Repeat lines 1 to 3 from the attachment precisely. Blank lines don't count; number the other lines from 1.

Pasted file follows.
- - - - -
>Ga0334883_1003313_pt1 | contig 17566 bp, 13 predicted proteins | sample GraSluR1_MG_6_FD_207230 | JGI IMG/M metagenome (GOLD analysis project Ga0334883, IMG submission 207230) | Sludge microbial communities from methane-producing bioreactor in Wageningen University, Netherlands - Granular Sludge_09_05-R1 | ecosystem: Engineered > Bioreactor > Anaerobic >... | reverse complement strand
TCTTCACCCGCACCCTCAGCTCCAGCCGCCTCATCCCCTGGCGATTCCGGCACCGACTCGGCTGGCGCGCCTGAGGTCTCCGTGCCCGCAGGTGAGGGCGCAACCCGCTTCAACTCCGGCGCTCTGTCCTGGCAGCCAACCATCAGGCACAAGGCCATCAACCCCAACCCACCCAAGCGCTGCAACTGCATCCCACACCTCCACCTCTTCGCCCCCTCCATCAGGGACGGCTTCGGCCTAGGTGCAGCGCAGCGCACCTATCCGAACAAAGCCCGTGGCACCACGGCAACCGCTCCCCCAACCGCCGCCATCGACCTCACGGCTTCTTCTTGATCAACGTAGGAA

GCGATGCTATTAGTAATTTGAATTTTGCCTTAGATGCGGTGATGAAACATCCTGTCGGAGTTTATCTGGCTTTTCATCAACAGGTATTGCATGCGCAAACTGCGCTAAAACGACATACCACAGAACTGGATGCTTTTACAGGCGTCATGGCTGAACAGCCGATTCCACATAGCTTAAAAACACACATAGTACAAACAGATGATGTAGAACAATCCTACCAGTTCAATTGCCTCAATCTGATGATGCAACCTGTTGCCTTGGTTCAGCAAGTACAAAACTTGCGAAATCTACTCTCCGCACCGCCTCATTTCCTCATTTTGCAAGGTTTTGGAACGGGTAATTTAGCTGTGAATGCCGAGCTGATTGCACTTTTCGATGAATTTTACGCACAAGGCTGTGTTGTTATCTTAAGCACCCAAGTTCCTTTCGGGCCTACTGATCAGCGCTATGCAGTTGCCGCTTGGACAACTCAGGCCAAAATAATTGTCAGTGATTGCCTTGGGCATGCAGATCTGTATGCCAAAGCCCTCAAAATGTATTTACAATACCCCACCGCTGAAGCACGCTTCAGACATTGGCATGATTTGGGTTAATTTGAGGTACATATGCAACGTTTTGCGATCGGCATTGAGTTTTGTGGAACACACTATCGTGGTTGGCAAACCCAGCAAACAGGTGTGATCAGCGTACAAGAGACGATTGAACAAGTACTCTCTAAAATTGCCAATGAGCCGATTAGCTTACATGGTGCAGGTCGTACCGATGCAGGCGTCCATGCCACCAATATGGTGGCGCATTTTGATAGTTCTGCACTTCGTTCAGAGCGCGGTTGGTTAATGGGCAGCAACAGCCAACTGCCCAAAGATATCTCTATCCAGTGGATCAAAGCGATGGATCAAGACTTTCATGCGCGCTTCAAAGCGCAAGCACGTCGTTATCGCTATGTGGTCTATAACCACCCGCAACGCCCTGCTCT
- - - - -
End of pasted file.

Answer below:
>Ga0334883_1003313_pt1 | contig 17566 bp, 13 predicted proteins | sample GraSluR1_MG_6_FD_207230 | JGI IMG/M metagenome (GOLD analysis project Ga0334883, IMG submission 207230) | Sludge microbial communities from methane-producing bioreactor in Wageningen University, Netherlands - Granular Sludge_09_05-R1 | ecosystem: Engineered > Bioreactor > Anaerobic >... | reverse complement strand
TCTTCACCCGCACCCTCAGCTCCAGCCGCCTCATCCCCTGGCGATTCCGGCACCGACTCGGCTGGCGCGCCTGAGGTCTCCGTGCCCGCAGGTGAGGGCGCAACCCGCTTCAACTCCGGCGCTCTGTCCTGGCAGCCAACCATCAGGCACAAGGCCATCAACCCCAACCCACCCAAGCGCTGCAACTGCATCCCACACCTCCACCTCTTCGCCCCCTCCATCAGGGACGGCTTCGGCCTAGGTGCAGCGCAGCGCACCTATCCGAACAAAGCCCGTGGCACCACGGCAACCGCTCCCCCAACCGCCGCCATCGACCTCACGGCTTCTTCTTGATCAACGTAGGAA

GCGATGCTATTAGTAATTTGAATTTTGCCTTAGATGCGGTGATGAAACATCCTGTCGGAGTTTATCTGGCTTTTCATCAACAGGTATTGCATGCGCAAACTGCGCTAAAACGACATACCACAGAACTGGATGCTTTTACAGGCGTCATGGCTGAACAGCCGATTCCACATAGCTTAAAAACACACATAGTACAAACAGATGATGTAGAACAATCCTACCAGTTCAATTGCCTCAATCTGATGATGCAACCTGTTGCCTTGGTTCAGCAAGTACAAAACTTGCGAAATCTACTCTCCGCACCGCCTCATTTCCTCATTTTGCAAGGTTTTGGAACGGGTAATTTAGCTGTGAATGCCGAGCTGATTGCACTTTTCGATGAATTTTACGCACAAGGCTGTGTTGTTATCTTAAGCACCCAAGTTCCTTTCGGGCCTACTGATCAGCGCTATGCAGTTGCCGCTTGGACAACTCAGGCCAAAATAATTGTCAGTGATTGCCTTGGGCATGCAGATCTGTATGCCAAAGCCCTCAAAATGTATTTACAATACCCCACCGCTGAAGCACGCTTCAGACATTGGCATGATTTGGGTTAATTTGAGGTACATATGCAACGTTTTGCGATCGGCATTGAGTTTTGTGGAACACACTATCGTGGTTGGCAAACCCAGCAAACAGGTGTGATCAGCGTACAAGAGACGATTGAACAAGTACTCTCTAAAATTGCCAATGAGCCGATTAGCTTACATGGTGCAGGTCGTACCGATGCAGGCGTCCATGCCACCAATATGGTGGCGCATTTTGATAGTTCTGCACTTCGTTCAGAGCGCGGTTGGTTAATGGGCAGCAACAGCCAACTGCCCAAAGATATCTCTATCCAGTGGATCAAAGCGATGGATCAAGACTTTCATGCGCGCTTCAAAGCGCAAGCACGTCGTTATCGCTATGTGGTCTATAACCACCCGCAACGCCCTGCTCT